The Effects of Unplanned Development

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Lack of planning in community development can lead to environmental and social losses.

As suburban communities continue to expand, typically in a random pattern driven by availability of inexpensive land that can accommodate large numbers of cars, the lack of planning not only requires the concurrent expansion of community and commercial services, but it also spreads the blight of urban sprawl and environmental degradation. Lack of proper community and urban planning also makes it more difficult to bring members of the community together because infrastructure is decentralized.



As communities continue to expand without a well-thought-out plan for the integration of residential zones, agriculture and businesses, the buying and selling of property will most likely lead to the deforestation of the surrounding environment. As trees are cut down to clear out lots for construction, soils are often eroded. If construction zones are located near freshwater, eroded soil can run off into the water, causing pollution and killing sensitive aquatic life-forms. Depending on the topography of the land, expansion-produced deforestation can increase the likelihood of flash floods and landslides.


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Water Resource Management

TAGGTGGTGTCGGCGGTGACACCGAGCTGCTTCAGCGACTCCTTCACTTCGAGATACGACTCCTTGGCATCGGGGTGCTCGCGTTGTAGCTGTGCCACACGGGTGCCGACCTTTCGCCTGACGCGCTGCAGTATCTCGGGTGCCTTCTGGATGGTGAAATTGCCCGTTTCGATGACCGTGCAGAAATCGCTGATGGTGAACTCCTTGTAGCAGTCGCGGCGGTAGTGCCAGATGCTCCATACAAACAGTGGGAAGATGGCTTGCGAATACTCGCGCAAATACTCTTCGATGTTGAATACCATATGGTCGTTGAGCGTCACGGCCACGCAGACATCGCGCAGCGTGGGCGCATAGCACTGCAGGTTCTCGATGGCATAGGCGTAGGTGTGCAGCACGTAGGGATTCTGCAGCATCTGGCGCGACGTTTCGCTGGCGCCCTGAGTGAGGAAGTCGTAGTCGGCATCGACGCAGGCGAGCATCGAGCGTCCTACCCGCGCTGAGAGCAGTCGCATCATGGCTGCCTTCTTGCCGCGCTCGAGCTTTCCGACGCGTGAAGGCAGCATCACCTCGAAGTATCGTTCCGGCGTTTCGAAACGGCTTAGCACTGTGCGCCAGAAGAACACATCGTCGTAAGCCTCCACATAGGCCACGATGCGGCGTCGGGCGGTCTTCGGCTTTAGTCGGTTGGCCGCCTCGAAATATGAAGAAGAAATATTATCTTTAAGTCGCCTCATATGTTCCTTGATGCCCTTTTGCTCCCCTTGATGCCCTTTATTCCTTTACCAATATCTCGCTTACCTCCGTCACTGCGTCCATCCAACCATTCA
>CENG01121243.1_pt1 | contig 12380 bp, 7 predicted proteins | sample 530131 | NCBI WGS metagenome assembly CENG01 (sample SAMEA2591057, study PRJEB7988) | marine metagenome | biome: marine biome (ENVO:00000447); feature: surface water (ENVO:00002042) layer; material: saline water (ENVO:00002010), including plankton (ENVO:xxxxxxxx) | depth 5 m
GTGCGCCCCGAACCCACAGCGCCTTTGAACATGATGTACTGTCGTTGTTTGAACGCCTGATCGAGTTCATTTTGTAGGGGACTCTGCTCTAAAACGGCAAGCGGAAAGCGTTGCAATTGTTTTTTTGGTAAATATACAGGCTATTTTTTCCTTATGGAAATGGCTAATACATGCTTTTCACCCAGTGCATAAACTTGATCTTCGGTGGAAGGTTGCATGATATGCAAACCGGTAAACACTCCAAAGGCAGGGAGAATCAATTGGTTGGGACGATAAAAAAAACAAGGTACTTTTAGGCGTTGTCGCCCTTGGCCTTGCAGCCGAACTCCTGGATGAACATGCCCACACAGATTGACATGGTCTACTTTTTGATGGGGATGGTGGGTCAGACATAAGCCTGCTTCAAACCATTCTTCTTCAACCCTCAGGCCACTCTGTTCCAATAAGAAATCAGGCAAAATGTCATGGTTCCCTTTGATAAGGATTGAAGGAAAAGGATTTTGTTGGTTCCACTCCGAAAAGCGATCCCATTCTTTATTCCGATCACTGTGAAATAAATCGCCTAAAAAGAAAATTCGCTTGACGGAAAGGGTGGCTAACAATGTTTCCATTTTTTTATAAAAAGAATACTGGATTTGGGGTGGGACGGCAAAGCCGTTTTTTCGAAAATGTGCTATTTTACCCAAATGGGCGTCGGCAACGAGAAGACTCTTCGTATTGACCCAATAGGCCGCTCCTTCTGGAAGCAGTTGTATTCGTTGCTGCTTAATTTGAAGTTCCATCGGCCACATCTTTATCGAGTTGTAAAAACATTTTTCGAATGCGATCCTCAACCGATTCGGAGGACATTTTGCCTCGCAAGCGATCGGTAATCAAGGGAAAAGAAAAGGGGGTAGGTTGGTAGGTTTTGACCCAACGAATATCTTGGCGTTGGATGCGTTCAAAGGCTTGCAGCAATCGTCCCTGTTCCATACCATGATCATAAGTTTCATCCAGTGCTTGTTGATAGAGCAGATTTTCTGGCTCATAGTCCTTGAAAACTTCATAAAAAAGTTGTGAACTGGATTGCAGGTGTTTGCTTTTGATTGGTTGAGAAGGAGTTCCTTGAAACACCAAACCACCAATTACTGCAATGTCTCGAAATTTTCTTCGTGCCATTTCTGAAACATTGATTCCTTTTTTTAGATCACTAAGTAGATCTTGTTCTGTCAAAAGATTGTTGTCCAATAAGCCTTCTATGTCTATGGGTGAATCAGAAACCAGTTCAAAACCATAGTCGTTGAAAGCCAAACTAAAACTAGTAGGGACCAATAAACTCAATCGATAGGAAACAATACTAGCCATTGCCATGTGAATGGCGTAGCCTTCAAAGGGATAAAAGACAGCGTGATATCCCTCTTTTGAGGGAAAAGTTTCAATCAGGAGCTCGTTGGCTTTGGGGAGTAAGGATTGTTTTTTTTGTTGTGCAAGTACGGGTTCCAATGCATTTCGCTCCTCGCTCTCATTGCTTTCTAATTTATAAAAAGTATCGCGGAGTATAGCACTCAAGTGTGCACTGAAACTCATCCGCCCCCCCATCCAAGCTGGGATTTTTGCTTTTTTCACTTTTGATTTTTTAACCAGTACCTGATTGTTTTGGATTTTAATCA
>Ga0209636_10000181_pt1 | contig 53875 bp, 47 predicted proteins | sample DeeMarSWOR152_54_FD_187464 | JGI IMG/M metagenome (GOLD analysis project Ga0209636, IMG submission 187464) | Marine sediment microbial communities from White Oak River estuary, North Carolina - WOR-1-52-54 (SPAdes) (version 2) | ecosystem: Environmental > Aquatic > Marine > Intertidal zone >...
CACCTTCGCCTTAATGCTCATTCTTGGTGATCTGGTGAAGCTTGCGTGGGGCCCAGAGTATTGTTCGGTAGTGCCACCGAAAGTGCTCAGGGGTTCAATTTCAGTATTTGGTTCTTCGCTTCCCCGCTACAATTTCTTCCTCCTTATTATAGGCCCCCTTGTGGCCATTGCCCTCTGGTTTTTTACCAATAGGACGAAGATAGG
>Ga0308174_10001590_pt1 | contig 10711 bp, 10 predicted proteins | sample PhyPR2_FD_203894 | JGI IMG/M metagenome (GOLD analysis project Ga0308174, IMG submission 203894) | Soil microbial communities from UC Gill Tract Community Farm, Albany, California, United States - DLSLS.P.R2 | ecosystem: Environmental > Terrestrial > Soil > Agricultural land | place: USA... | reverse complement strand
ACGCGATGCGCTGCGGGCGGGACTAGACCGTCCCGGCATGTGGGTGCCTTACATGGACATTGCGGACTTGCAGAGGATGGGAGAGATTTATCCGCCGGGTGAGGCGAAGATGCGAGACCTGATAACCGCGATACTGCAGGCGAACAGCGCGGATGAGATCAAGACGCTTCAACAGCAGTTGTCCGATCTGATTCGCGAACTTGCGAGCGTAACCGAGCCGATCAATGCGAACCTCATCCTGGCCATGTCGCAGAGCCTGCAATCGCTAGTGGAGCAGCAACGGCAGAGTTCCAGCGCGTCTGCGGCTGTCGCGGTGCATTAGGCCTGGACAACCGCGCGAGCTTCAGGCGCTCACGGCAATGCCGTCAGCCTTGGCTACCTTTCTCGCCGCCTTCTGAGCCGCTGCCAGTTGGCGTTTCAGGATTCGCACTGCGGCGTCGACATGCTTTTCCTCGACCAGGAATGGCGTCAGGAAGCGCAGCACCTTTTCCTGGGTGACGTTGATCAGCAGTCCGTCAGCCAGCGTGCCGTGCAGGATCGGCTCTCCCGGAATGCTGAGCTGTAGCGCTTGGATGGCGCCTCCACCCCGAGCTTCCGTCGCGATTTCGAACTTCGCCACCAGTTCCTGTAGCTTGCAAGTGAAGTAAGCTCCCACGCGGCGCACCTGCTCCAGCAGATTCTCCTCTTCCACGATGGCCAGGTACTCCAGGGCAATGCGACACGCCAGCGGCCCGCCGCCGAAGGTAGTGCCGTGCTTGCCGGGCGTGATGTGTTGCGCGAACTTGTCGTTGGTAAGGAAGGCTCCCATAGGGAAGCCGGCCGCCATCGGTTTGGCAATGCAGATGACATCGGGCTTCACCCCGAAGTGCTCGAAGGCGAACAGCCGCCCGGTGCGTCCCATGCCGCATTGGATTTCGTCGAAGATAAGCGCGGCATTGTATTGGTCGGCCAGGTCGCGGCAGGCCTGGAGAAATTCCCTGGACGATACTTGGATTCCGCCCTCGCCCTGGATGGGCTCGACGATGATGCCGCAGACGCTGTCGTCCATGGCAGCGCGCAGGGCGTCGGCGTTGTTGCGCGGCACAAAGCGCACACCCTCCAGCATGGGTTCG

Resource management poses another problem for communities that do not plan properly for their development and expansion. Freshwater resources and reservoirs have inherent limits on their capacity to provide for the needs of the community. If a community grows too large, then it must consider radical water waste-prevention methods or construct a second reservoir. In the short term, communities contending with freshwater shortages may need to purchase water from neighboring reservoirs, adding to the community's financial burden.


Urban Sprawl

Urban sprawl is another effect of unplanned development on the fringes of established communities. Speculative development aimed at luring individuals to cheaper housing opportunities not only promotes the expansion of impervious surfaces — roads and parking lots — into rural areas where rainfall could replenish the water table, but also contributes to other problems associated with urban sprawl. Outskirts residents must be provided with police, fire and sanitation services. These same residents must also driver longer commutes to work and other community functions, costing them more money in gasoline and costing the municipality or state more to maintain the roadways.



Unplanned development often leads to congestion of roadways as residents and commuters alike are forced to navigate through zones that lack a centralized transportation corridor. As a result, greenhouse gases are released into the atmosphere from cars and other vehicles spending more time on the road. Additionally, the city or state government responsible for the area where unplanned development occurs will probably have to redesign and reimplement transportation corridors through costly construction projects.


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